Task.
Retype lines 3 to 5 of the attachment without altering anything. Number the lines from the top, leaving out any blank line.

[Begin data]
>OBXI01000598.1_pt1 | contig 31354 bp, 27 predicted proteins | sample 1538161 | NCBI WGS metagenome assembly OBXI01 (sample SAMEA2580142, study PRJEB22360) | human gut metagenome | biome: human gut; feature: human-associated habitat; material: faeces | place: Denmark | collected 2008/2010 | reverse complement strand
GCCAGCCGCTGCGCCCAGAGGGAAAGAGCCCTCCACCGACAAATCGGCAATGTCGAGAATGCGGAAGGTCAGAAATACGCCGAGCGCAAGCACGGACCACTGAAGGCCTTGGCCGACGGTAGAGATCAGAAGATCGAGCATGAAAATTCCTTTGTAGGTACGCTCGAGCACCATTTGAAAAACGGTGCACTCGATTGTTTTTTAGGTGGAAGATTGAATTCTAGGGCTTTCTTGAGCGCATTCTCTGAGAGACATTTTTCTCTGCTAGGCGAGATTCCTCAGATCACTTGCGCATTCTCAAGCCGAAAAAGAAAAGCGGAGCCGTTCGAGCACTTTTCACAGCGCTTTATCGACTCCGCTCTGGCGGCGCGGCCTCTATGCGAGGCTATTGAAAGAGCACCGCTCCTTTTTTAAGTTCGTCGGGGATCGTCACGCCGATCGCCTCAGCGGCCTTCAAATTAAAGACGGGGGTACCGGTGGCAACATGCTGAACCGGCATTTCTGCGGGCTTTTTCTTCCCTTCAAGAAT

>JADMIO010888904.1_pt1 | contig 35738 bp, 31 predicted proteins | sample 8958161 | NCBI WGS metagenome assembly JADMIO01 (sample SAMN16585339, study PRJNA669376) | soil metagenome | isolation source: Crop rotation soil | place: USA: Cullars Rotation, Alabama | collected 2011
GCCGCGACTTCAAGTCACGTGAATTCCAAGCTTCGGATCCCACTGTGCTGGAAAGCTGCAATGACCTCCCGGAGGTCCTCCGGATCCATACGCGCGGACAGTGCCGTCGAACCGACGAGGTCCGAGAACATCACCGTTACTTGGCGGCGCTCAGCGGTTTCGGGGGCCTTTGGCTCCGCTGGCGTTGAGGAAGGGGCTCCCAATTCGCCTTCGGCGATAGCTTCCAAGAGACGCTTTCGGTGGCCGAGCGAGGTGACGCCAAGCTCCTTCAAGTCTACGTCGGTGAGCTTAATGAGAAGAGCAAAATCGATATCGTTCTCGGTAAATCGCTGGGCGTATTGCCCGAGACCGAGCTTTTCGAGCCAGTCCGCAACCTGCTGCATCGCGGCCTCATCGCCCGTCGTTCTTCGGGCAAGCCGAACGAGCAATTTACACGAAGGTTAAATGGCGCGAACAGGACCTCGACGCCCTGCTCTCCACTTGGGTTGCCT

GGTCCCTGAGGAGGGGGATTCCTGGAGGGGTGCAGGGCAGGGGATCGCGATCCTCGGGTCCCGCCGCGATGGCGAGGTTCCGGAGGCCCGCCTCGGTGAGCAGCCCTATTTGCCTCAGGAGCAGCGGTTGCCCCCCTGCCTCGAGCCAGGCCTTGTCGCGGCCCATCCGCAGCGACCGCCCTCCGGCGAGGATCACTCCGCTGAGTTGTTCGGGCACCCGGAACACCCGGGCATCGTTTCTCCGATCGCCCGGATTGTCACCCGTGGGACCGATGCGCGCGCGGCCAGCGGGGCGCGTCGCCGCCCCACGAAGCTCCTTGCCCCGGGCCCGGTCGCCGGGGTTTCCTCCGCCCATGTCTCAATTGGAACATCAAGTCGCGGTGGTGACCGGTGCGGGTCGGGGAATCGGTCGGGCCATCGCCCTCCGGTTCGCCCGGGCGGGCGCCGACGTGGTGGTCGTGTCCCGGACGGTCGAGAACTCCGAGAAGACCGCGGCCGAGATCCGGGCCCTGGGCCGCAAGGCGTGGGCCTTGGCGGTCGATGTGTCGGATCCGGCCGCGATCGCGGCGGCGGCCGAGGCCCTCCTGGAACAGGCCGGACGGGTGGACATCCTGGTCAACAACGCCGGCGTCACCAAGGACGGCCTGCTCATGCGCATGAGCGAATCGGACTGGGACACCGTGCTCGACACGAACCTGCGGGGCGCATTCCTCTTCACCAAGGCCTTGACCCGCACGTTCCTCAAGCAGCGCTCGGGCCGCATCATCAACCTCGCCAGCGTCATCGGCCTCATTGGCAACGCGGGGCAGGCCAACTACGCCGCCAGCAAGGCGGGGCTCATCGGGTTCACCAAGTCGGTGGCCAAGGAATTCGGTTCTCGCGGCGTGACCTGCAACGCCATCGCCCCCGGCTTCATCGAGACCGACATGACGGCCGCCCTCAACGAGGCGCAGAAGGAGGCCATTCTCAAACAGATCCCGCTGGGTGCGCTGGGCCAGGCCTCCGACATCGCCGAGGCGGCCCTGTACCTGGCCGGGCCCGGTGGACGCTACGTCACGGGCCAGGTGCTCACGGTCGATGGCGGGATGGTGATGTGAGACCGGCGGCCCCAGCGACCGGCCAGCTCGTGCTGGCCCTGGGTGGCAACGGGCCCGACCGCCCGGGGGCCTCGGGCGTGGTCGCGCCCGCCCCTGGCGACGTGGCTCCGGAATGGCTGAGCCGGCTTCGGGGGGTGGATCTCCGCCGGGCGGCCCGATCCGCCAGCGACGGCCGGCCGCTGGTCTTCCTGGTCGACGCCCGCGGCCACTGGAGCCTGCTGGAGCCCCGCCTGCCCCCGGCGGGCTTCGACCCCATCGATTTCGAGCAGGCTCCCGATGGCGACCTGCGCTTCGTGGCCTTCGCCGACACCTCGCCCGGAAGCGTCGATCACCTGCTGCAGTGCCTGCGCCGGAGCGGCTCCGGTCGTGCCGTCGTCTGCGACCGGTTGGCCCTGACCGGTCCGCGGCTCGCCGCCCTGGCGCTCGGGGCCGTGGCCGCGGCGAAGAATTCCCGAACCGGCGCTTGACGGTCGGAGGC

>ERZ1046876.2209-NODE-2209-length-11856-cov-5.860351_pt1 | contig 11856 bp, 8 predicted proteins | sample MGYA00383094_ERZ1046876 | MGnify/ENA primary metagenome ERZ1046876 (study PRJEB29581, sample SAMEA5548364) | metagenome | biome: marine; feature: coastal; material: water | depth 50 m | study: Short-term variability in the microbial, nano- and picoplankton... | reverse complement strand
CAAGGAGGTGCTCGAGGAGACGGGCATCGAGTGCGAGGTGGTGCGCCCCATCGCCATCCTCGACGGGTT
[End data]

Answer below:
>JADMIO010888904.1_pt1 | contig 35738 bp, 31 predicted proteins | sample 8958161 | NCBI WGS metagenome assembly JADMIO01 (sample SAMN16585339, study PRJNA669376) | soil metagenome | isolation source: Crop rotation soil | place: USA: Cullars Rotation, Alabama | collected 2011
GCCGCGACTTCAAGTCACGTGAATTCCAAGCTTCGGATCCCACTGTGCTGGAAAGCTGCAATGACCTCCCGGAGGTCCTCCGGATCCATACGCGCGGACAGTGCCGTCGAACCGACGAGGTCCGAGAACATCACCGTTACTTGGCGGCGCTCAGCGGTTTCGGGGGCCTTTGGCTCCGCTGGCGTTGAGGAAGGGGCTCCCAATTCGCCTTCGGCGATAGCTTCCAAGAGACGCTTTCGGTGGCCGAGCGAGGTGACGCCAAGCTCCTTCAAGTCTACGTCGGTGAGCTTAATGAGAAGAGCAAAATCGATATCGTTCTCGGTAAATCGCTGGGCGTATTGCCCGAGACCGAGCTTTTCGAGCCAGTCCGCAACCTGCTGCATCGCGGCCTCATCGCCCGTCGTTCTTCGGGCAAGCCGAACGAGCAATTTACACGAAGGTTAAATGGCGCGAACAGGACCTCGACGCCCTGCTCTCCACTTGGGTTGCCT

GGTCCCTGAGGAGGGGGATTCCTGGAGGGGTGCAGGGCAGGGGATCGCGATCCTCGGGTCCCGCCGCGATGGCGAGGTTCCGGAGGCCCGCCTCGGTGAGCAGCCCTATTTGCCTCAGGAGCAGCGGTTGCCCCCCTGCCTCGAGCCAGGCCTTGTCGCGGCCCATCCGCAGCGACCGCCCTCCGGCGAGGATCACTCCGCTGAGTTGTTCGGGCACCCGGAACACCCGGGCATCGTTTCTCCGATCGCCCGGATTGTCACCCGTGGGACCGATGCGCGCGCGGCCAGCGGGGCGCGTCGCCGCCCCACGAAGCTCCTTGCCCCGGGCCCGGTCGCCGGGGTTTCCTCCGCCCATGTCTCAATTGGAACATCAAGTCGCGGTGGTGACCGGTGCGGGTCGGGGAATCGGTCGGGCCATCGCCCTCCGGTTCGCCCGGGCGGGCGCCGACGTGGTGGTCGTGTCCCGGACGGTCGAGAACTCCGAGAAGACCGCGGCCGAGATCCGGGCCCTGGGCCGCAAGGCGTGGGCCTTGGCGGTCGATGTGTCGGATCCGGCCGCGATCGCGGCGGCGGCCGAGGCCCTCCTGGAACAGGCCGGACGGGTGGACATCCTGGTCAACAACGCCGGCGTCACCAAGGACGGCCTGCTCATGCGCATGAGCGAATCGGACTGGGACACCGTGCTCGACACGAACCTGCGGGGCGCATTCCTCTTCACCAAGGCCTTGACCCGCACGTTCCTCAAGCAGCGCTCGGGCCGCATCATCAACCTCGCCAGCGTCATCGGCCTCATTGGCAACGCGGGGCAGGCCAACTACGCCGCCAGCAAGGCGGGGCTCATCGGGTTCACCAAGTCGGTGGCCAAGGAATTCGGTTCTCGCGGCGTGACCTGCAACGCCATCGCCCCCGGCTTCATCGAGACCGACATGACGGCCGCCCTCAACGAGGCGCAGAAGGAGGCCATTCTCAAACAGATCCCGCTGGGTGCGCTGGGCCAGGCCTCCGACATCGCCGAGGCGGCCCTGTACCTGGCCGGGCCCGGTGGACGCTACGTCACGGGCCAGGTGCTCACGGTCGATGGCGGGATGGTGATGTGAGACCGGCGGCCCCAGCGACCGGCCAGCTCGTGCTGGCCCTGGGTGGCAACGGGCCCGACCGCCCGGGGGCCTCGGGCGTGGTCGCGCCCGCCCCTGGCGACGTGGCTCCGGAATGGCTGAGCCGGCTTCGGGGGGTGGATCTCCGCCGGGCGGCCCGATCCGCCAGCGACGGCCGGCCGCTGGTCTTCCTGGTCGACGCCCGCGGCCACTGGAGCCTGCTGGAGCCCCGCCTGCCCCCGGCGGGCTTCGACCCCATCGATTTCGAGCAGGCTCCCGATGGCGACCTGCGCTTCGTGGCCTTCGCCGACACCTCGCCCGGAAGCGTCGATCACCTGCTGCAGTGCCTGCGCCGGAGCGGCTCCGGTCGTGCCGTCGTCTGCGACCGGTTGGCCCTGACCGGTCCGCGGCTCGCCGCCCTGGCGCTCGGGGCCGTGGCCGCGGCGAAGAATTCCCGAACCGGCGCTTGACGGTCGGAGGC